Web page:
However, despite the major issues in the TRIPs negotiations, much of the sense of urgency for reforming the Nice Treaty was probably more connected to the WTO talks on liberalisation of services. The GATS agreement separates the huge area of services into 140 sectors. Liberalisation in this field has far-reaching consequences for how our societies are organised, most of all for the relationship between state and market. GATS has direct consequences for the public sector, including postal services, water supply, health, education, pensions systems, etc. The collapse of the Seattle Ministerial Conference hampered the progress of many negotiations, but not those on GATS, and since the beginning of 2000 they have been running at full speed. This is led by the EU and the US which both want to broaden and deepen the scope of GATS, closely mirroring the interests of the Northern services industries. With the changes in the EU Treaty, TRIPs and GATS are to a much wider degree part of EU competence and fall within the mandate of the European Commission. It is clear that problems will result from this centralisation of decision-making.
Who has the final word?
The issue of competence refers to the mandate to commit the EU countries to international agreements. If an area is under full EU competence, national ratification of agreements is not required. The Commission takes care of negotiations, while the Council of Ministers takes decisions about entering the final agreement. Under the Amsterdam Treaty both services and intellectual property came under potential EU competence. However, the Nice Treaty transfers the competence to the European Commission. The EC receives its negotiating mandates from the Council of Ministers, which from now on decides by majority voting on these issues. This means it will be far easier for the EC to get the mandate to promote far-reaching liberalisation of services in the framework of the WTO.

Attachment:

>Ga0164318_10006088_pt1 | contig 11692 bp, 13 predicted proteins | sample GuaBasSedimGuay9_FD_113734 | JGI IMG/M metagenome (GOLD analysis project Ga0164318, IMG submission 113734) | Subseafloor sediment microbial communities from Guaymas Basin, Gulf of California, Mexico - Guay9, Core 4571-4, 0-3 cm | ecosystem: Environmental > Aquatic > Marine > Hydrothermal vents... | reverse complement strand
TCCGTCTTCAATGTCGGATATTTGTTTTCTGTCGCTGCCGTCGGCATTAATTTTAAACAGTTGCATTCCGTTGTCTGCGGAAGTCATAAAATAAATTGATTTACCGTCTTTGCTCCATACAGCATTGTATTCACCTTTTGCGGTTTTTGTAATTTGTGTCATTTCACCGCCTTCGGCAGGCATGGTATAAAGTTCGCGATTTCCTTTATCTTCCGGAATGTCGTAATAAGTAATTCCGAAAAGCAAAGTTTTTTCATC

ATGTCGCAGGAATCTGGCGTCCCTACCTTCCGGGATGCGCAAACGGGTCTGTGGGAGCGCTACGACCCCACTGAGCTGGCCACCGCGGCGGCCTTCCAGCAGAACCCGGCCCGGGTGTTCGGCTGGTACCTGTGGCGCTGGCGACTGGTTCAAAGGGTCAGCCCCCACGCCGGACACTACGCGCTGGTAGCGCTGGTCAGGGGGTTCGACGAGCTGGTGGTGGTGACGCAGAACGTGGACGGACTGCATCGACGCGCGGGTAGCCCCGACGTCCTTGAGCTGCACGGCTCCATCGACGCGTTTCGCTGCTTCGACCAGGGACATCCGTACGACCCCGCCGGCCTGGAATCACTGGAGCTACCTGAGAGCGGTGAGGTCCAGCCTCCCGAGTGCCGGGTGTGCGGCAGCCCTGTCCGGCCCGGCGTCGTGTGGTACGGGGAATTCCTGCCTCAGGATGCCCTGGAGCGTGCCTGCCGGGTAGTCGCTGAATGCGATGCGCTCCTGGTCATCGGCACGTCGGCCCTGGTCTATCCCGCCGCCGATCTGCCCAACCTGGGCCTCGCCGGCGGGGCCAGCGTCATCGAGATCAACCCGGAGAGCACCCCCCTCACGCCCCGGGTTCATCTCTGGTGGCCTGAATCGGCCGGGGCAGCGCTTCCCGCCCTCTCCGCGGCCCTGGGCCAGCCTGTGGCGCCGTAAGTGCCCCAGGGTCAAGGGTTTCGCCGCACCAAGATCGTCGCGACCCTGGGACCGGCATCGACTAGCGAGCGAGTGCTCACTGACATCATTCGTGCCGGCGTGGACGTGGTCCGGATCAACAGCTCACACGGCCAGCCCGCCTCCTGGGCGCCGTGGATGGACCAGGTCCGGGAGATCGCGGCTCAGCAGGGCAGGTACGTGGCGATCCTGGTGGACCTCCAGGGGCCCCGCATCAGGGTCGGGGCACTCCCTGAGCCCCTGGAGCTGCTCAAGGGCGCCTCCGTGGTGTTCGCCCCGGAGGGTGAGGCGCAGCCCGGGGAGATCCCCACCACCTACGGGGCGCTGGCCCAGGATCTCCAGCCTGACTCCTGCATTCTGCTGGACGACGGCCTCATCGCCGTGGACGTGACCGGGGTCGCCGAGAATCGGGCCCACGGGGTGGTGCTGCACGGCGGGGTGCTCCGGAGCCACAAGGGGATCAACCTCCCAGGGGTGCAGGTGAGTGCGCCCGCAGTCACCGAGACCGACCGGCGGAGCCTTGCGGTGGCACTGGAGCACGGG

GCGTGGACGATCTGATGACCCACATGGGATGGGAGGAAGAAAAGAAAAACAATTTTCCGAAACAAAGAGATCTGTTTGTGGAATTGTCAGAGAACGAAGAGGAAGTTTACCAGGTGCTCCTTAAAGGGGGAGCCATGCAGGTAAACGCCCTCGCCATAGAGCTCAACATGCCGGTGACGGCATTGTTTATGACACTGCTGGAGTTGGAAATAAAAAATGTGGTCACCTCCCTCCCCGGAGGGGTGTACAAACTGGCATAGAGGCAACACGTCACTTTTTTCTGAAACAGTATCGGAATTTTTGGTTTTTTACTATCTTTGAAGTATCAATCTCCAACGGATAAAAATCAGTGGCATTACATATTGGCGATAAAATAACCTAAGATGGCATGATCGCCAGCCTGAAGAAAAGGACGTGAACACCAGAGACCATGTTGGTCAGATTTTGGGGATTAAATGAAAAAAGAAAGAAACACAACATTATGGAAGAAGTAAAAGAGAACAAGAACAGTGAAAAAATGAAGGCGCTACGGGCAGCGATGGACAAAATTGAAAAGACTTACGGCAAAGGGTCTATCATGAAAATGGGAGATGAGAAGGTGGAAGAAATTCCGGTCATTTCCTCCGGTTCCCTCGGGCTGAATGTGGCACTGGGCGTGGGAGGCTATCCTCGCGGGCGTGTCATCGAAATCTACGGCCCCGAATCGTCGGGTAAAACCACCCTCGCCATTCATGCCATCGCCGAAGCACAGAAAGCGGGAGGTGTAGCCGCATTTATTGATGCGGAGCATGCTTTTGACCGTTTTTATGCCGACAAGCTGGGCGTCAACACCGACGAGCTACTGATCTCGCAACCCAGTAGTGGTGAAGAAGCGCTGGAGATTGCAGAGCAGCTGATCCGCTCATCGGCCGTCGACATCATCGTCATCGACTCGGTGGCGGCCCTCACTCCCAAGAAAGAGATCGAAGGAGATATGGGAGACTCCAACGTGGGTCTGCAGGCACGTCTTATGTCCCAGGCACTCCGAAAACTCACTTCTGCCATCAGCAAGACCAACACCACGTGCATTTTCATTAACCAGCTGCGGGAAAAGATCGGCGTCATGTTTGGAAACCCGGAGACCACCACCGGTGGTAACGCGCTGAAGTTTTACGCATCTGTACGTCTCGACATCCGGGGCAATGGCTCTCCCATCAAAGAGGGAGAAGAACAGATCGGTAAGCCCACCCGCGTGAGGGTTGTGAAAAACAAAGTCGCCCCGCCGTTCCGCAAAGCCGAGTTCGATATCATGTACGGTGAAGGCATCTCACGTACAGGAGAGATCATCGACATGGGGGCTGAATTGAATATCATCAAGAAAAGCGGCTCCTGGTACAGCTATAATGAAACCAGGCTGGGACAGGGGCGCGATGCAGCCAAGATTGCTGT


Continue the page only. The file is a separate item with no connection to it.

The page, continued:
The exceptions: how water-tight are they?
After the Nice Summit, many citizens groups were relieved about the apparently large number of exceptions to the sectors that could come under majority voting. Pressure groups had feared proposed treaty changes that would have meant that health and education sectors would come under the rules of common international trade policy. Their concern was well founded. The EU's chief negotiator for GATS, Robert Madelin, has identified the health and education sectors as "ripe for liberalisation". As well as this, the Commission has long been in dialogue with industry about liberalising these two areas. However, it was clear, even before the Nice Summit, that the Commission would not get all it hoped for. At this stage it was almost certain that any trade rules which would lead to new agreements contradicting other parts of the EU Treaty were out of the question. The EU Treaty clearly states that responsibility for health and education rests with the Member States.